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Old World silverside

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The Old World silversides are a family, Atherinidae, of fish in the order Atheriniformes. They occur worldwide in tropical and temperate waters. About two-thirds of the species are marine, and the remainder live in fresh water. The 74 species are in 13 genera. The genus Craterocephalus is the most diverse with 25 species. Four genera are monotypic.

Silversides are relatively small[1] with most being less than 20 cm (7.9 in) in length, with several not attaining lengths of more than 5 cm (2.0 in). The body is generally elongated. Distinctive characters include two dorsal fins widely separated, with the first consisting of flexible spines and the second having one spine followed by soft rays, while the anal fin has one spine on the leading edge followed by soft rays. The pectoral fins tend to be high, and there is no lateral line. On the flanks is a broad, silvery band. The scales are relatively large.

They feed on zooplankton. Some species, such as the hardyhead silverside, Atherinomorus lacunosus, are commercially fished.

The family Atherinopsidae (Neotropical silversides) is closely related, while the genus Atherion has been given family status in the Atherionidae by some authorities.[4]

Subfamilies and genera

According to the 5th edition of Fishes of the World the family should be classified as follows:[4][5]

References

  1. ^ a b Allen, G.R. (1998). Paxton, J.R.; Eschmeyer, W.N. (eds.). Encyclopedia of Fishes. San Diego: Academic Press. pp. 153–154. ISBN 0-12-547665-5.
  2. ^ Froese, Rainer, and Daniel Pauly, eds. (2015). "Atherinidae" in FishBase. February 2015 version.
  3. ^ Ivantsoff, I. & Allen, G.R. (2011). "A new species and genus of a large and unusual freshwater hardyhead, Sashatherina giganteus (Pisces: Atherinidae) from West Papua, Indonesia and a comparison with its closest relatives of the genus Craterocephalus". aqua, International Journal of Ichthyology. 17 (1): 43–57.
  4. ^ a b J. S. Nelson; T. C. Grande; M. V. H. Wilson (2016). Fishes of the World (5th ed.). Wiley. pp. 362–363. ISBN 978-1-118-34233-6.
  5. ^ Richard van der Laan; William N. Eschmeyer & Ronald Fricke (2014). "Family-group names of Recent fishes". Zootaxa. 3882 (2): 001–230.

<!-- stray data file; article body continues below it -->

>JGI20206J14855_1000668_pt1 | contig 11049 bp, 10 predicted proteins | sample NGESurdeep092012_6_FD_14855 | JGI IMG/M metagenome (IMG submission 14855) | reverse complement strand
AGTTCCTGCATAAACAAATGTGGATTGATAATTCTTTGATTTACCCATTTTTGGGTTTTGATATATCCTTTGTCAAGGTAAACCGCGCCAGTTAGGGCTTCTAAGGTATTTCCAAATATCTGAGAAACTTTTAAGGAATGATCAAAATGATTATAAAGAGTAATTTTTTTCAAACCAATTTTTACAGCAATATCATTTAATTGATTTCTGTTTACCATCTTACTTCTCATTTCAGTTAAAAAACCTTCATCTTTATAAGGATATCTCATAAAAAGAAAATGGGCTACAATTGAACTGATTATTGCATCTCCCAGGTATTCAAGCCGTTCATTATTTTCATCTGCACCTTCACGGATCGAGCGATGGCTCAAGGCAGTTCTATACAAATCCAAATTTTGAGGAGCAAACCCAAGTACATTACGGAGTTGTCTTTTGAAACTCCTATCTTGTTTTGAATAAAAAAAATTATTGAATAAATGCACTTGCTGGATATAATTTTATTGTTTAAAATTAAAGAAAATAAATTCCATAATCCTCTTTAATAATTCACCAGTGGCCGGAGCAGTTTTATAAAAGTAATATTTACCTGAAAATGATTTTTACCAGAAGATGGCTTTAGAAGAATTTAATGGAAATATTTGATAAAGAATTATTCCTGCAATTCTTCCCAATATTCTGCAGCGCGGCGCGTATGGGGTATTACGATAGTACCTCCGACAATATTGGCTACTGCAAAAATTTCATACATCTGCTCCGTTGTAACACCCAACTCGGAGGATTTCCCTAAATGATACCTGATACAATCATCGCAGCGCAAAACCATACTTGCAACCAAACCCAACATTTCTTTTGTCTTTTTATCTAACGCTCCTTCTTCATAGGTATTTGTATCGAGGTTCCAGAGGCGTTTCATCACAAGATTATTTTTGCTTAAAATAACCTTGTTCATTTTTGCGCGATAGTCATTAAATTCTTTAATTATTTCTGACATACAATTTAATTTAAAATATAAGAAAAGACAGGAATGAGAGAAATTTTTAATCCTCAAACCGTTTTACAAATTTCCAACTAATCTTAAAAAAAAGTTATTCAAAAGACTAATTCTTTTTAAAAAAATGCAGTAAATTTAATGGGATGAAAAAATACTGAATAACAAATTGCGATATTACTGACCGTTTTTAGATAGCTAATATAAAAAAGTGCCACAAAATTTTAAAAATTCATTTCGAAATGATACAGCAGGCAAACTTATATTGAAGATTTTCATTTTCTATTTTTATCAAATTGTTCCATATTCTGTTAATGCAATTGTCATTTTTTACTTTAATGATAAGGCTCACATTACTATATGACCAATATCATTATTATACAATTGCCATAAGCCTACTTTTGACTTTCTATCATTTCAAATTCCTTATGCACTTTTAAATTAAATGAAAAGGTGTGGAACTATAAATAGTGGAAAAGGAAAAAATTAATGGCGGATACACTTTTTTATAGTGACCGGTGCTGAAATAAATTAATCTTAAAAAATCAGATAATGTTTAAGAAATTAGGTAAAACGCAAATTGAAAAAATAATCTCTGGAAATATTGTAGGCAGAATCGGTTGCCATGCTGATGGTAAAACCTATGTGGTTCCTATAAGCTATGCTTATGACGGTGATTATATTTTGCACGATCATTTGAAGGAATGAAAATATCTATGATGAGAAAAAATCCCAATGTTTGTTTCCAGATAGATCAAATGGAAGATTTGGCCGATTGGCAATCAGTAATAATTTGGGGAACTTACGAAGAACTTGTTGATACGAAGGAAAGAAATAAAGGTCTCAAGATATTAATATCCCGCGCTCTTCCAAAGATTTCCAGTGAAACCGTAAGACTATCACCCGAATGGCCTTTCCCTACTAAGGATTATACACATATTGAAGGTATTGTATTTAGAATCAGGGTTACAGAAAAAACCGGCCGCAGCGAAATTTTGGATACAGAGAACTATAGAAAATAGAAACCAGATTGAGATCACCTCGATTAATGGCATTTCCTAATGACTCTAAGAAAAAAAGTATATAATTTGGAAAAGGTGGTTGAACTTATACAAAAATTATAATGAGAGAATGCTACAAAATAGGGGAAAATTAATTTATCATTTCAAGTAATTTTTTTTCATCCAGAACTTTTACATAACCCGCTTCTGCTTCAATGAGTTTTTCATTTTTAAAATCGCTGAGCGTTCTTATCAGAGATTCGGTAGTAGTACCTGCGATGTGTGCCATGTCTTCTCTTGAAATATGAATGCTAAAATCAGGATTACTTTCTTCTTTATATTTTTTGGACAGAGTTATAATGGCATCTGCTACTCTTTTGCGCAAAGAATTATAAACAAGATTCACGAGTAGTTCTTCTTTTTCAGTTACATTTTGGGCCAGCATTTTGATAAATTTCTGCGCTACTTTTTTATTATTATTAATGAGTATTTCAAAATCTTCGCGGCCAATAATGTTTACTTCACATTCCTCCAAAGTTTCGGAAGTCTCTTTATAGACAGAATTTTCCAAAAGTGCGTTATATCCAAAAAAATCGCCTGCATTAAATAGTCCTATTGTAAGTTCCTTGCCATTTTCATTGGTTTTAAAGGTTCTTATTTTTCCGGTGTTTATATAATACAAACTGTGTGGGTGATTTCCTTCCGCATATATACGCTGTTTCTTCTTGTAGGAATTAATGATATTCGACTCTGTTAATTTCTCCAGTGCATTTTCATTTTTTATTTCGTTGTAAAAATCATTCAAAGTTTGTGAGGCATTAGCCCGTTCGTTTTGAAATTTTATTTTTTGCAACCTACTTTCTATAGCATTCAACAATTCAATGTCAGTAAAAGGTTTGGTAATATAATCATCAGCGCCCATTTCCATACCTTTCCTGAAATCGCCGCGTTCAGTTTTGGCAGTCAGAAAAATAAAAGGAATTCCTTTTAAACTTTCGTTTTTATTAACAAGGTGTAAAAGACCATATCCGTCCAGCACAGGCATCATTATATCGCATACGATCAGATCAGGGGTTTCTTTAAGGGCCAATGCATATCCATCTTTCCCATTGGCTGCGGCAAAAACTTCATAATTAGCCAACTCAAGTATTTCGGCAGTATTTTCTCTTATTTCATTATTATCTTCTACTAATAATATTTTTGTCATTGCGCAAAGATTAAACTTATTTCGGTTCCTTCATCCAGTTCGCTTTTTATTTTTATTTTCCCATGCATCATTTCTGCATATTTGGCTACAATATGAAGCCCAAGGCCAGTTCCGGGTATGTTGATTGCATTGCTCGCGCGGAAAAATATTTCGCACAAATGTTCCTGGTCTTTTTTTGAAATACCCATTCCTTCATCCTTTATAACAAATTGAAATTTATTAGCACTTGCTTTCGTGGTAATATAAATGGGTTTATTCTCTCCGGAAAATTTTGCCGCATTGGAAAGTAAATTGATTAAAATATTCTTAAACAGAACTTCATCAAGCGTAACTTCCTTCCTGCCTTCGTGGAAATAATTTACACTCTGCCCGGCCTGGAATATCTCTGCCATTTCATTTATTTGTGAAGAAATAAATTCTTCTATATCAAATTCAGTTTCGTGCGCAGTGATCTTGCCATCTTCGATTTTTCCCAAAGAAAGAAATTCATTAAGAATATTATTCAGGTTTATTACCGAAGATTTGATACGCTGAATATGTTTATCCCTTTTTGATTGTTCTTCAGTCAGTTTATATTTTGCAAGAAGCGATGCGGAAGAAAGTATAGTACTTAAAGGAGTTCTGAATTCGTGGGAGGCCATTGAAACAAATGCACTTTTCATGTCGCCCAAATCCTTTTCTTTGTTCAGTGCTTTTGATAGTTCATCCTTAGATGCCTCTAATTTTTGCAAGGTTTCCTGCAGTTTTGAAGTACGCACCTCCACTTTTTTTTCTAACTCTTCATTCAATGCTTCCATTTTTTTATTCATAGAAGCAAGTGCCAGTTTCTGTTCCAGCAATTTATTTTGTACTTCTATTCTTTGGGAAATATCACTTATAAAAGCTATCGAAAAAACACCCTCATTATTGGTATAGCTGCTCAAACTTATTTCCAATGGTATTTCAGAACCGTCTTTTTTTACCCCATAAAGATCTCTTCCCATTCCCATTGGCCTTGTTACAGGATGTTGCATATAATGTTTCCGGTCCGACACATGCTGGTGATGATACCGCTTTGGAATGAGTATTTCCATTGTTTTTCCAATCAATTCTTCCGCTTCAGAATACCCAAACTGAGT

6. ^ Sasaki D.; Kimura S. (2014). "Taxonomic review of the genus Hypoatherina Schultz 1948 (Atheriniformes: Atherinidae)". Ichthyological Research. 61 (3): 207–241. doi:10.1007/s10228-014-0391-1.
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Old World silverside: Brief Summary

provided by wikipedia EN

The Old World silversides are a family, Atherinidae, of fish in the order Atheriniformes. They occur worldwide in tropical and temperate waters. About two-thirds of the species are marine, and the remainder live in fresh water. The 74 species are in 13 genera. The genus Craterocephalus is the most diverse with 25 species. Four genera are monotypic.

Silversides are relatively small with most being less than 20 cm (7.9 in) in length, with several not attaining lengths of more than 5 cm (2.0 in). The body is generally elongated. Distinctive characters include two dorsal fins widely separated, with the first consisting of flexible spines and the second having one spine followed by soft rays, while the anal fin has one spine on the leading edge followed by soft rays. The pectoral fins tend to be high, and there is no lateral line. On the flanks is a broad, silvery band. The scales are relatively large.

They feed on zooplankton. Some species, such as the hardyhead silverside, Atherinomorus lacunosus, are commercially fished.

The family Atherinopsidae (Neotropical silversides) is closely related, while the genus Atherion has been given family status in the Atherionidae by some authorities.

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Distribution

provided by World Register of Marine Species
Distribution: tropical to temperate waters. Pelvic fins present and abdominal, subabdominal, or thoracic in position, not modified into clasping organ. Leuresthes tenuis has a spectacular reproductive periodicity in relation to the tides. Reported maximum length 60 cm.
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bibliographic citation
MASDEA (1997).
Contributor
Edward Vanden Berghe [email]